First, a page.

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Facebook goes dark as whistleblower spills its secrets

Peter Griffin, Editor. 05 October 2021, 8:29 am

At first glance, Facebook's endless newsfeed looked very much as it always does at 6.30 am this morning.

But then I tried to click on the comments under a post and this came up. 

Screenshot 2021-10-05 at 8.19.01 AM.png

At that point, Kim Hill on RNZ helpfully informed me that the entire Facebook network of social media platforms - Facebook, Facebook Messenger, Whatsapp and Instagram had been offline since 5 am, a global outage affecting over 2 billion users.

It wasn't me that was offline - it was Facebook.

At this stage, Facebook hasn't confirmed the reason for the outage. But many technical users pointed out that the Facebook, Instagram and WhatsApp DNS servers were not responding this morning, pointing to a DNS configuration or server issue.

What would trigger that - a technical slip-up at Facebook or something more sinister in the form of a hack or denial of service attack of some description, will emerge in the coming hours.

Screenshot 2021-10-05 at 8.01.29 AM.png


Most signs point to a configuration issue causing the outage. Indeed, that was the reason given by a Reddit user claiming to be a Facebook employee, before hastily deleting the message and the Reddit account. ZDNet published his message:

"DNS for FB services has been affected and this is likely a symptom of the actual issue, and that's that BGP peering with Facebook peering routers has gone down, very likely due to a configuration change that went into effect shortly before the outages happened (started roughly 1540 UTC)."

It all amounts to a huge headache for Facebook whose users rely on constant and real-time access to its services.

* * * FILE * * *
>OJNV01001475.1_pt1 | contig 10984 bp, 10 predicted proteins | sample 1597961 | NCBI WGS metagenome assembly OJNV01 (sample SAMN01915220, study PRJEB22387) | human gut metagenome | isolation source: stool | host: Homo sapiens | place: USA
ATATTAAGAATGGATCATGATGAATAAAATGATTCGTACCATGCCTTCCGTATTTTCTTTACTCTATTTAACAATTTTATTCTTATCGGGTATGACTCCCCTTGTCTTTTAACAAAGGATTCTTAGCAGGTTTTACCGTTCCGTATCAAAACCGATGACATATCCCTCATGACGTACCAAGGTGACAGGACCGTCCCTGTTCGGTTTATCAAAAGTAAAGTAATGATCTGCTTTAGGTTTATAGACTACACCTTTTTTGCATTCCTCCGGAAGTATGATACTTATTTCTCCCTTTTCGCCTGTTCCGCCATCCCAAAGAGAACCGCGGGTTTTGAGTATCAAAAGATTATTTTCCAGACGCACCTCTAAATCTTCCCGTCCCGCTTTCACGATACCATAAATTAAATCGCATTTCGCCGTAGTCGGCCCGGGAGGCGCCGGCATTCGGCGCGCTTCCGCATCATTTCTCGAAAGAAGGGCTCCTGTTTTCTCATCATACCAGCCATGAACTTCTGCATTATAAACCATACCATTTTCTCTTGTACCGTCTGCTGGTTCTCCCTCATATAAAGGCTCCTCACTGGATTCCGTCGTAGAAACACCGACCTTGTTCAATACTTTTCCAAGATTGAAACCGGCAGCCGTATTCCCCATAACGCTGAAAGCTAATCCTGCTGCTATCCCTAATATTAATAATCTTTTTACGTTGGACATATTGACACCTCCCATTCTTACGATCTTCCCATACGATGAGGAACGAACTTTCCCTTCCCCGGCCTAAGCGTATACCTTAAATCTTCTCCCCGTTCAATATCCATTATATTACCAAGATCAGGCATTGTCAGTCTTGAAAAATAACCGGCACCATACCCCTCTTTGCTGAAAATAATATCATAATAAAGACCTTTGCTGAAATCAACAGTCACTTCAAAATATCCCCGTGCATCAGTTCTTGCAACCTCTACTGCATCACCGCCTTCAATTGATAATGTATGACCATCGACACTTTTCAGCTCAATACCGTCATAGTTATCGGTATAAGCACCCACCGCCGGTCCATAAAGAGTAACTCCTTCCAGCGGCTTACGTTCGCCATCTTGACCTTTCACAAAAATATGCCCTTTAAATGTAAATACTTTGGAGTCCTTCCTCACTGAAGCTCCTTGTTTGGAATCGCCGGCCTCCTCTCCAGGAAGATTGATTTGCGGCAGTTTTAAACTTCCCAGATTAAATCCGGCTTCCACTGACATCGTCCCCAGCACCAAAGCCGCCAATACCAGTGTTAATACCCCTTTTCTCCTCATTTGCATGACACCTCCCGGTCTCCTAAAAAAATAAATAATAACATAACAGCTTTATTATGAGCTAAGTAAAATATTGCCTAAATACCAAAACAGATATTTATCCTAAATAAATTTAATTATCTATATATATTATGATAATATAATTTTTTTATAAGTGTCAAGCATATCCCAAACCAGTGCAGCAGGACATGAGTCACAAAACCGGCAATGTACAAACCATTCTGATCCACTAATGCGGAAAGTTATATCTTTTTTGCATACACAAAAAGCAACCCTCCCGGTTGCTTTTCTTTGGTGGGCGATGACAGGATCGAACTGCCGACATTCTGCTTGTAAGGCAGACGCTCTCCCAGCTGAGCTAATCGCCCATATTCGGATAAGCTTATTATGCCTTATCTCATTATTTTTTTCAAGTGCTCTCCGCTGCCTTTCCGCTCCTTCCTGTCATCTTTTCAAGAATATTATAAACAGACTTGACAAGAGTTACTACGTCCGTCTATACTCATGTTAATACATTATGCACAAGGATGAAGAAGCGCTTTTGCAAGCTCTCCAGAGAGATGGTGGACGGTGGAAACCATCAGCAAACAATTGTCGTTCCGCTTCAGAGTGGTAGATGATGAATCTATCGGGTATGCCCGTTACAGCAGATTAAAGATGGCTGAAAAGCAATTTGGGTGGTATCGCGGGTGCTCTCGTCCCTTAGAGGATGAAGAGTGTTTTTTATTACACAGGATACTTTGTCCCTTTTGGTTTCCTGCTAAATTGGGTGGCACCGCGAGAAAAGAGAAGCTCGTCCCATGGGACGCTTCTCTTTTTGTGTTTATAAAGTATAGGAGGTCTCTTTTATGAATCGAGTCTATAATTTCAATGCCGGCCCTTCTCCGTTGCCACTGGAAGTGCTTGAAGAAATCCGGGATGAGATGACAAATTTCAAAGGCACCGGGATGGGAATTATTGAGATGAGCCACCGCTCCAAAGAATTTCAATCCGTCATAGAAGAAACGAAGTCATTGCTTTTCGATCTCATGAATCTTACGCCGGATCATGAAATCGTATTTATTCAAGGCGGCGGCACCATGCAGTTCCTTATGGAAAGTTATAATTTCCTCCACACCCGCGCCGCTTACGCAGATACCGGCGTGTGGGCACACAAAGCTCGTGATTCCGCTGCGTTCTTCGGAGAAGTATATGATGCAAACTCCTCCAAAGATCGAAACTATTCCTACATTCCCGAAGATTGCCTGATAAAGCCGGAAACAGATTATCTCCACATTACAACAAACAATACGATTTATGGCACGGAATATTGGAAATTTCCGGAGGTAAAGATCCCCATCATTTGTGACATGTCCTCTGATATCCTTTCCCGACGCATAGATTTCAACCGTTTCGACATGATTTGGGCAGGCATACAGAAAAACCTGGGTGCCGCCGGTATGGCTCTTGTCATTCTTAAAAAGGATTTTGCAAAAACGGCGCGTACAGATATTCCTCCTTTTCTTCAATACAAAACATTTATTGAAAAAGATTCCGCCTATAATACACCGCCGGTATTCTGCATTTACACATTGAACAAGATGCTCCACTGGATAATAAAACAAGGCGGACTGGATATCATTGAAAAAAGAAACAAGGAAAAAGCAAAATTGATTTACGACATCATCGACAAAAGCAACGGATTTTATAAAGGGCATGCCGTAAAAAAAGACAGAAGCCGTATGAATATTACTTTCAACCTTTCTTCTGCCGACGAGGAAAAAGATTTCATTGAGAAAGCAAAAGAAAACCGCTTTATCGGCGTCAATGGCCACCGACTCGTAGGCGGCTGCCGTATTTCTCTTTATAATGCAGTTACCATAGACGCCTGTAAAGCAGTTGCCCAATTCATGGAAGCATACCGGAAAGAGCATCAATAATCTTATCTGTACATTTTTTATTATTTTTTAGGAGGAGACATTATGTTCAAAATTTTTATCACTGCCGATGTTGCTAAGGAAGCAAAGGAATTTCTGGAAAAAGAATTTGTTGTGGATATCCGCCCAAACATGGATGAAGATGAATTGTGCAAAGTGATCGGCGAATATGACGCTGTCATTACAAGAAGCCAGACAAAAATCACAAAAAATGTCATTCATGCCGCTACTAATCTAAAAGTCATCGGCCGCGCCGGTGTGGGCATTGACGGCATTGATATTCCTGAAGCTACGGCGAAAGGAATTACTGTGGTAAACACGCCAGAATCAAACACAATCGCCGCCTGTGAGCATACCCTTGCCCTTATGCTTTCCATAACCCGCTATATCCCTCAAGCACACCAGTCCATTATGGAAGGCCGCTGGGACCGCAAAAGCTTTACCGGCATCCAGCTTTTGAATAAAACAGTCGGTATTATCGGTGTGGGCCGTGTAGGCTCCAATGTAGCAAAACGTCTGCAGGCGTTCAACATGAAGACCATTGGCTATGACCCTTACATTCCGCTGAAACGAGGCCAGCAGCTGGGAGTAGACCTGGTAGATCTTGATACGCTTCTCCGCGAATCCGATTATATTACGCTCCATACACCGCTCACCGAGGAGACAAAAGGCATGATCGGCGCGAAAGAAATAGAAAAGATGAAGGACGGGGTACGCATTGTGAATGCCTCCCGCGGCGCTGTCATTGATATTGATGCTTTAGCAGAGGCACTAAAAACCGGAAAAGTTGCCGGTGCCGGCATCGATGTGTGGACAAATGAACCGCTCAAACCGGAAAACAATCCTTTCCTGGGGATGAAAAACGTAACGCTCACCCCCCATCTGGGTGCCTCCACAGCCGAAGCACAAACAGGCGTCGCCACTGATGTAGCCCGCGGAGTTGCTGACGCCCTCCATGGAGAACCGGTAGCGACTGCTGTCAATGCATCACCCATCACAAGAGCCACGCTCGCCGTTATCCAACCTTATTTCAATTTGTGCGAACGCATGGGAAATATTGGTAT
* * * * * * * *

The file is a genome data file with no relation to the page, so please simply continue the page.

But the outage adds mounting pressure on Facebook, which is dealing with the fallout from a former employee going public with tens of thousands of leaked company documents.

The Washington Post has described the release of the Facebook papers as "the most significant crisis in the company's 17-year history".

The documents had formed the basis of a lengthy Wall Street Journal series, The Facebook Files, before the whistleblower, former Facebook product manager, Frances Haugen, revealed her identity on Sunday in an appearance on 60 Minutes.  

In her appearance, she outlined how Facebook executives knew about the range of social harms its platforms were causing but didn't act to spot them.

"There were conflicts of interest between what was good for the public and what was good for Facebook. And Facebook, over and over again, chose to optimise for its own interests, like making more money," Haugen told 60 Minutes.

"A lot of what Facebook is doing isn't illegal because they hid the information that politicians would have needed to create regulations that addressed it," she added.

Haugen is now determined to use the documents to try and spur regulation of Facebook, which is already facing an investigation into how Capitol Hill rioters used its platforms to organise their operation, as well as anti-trust probes.

Haugen's lawyers have filed complaints against Facebook with the US Securities and Exchange Commission (SEC) and she will appear tomorrow before a Congressional panel to outline the company's activities.

Investors are nervous, with Facebook's share price sliding at least 5% in the last day.

It's only Tuesday and the week could still get much worse for the world's social media giant.


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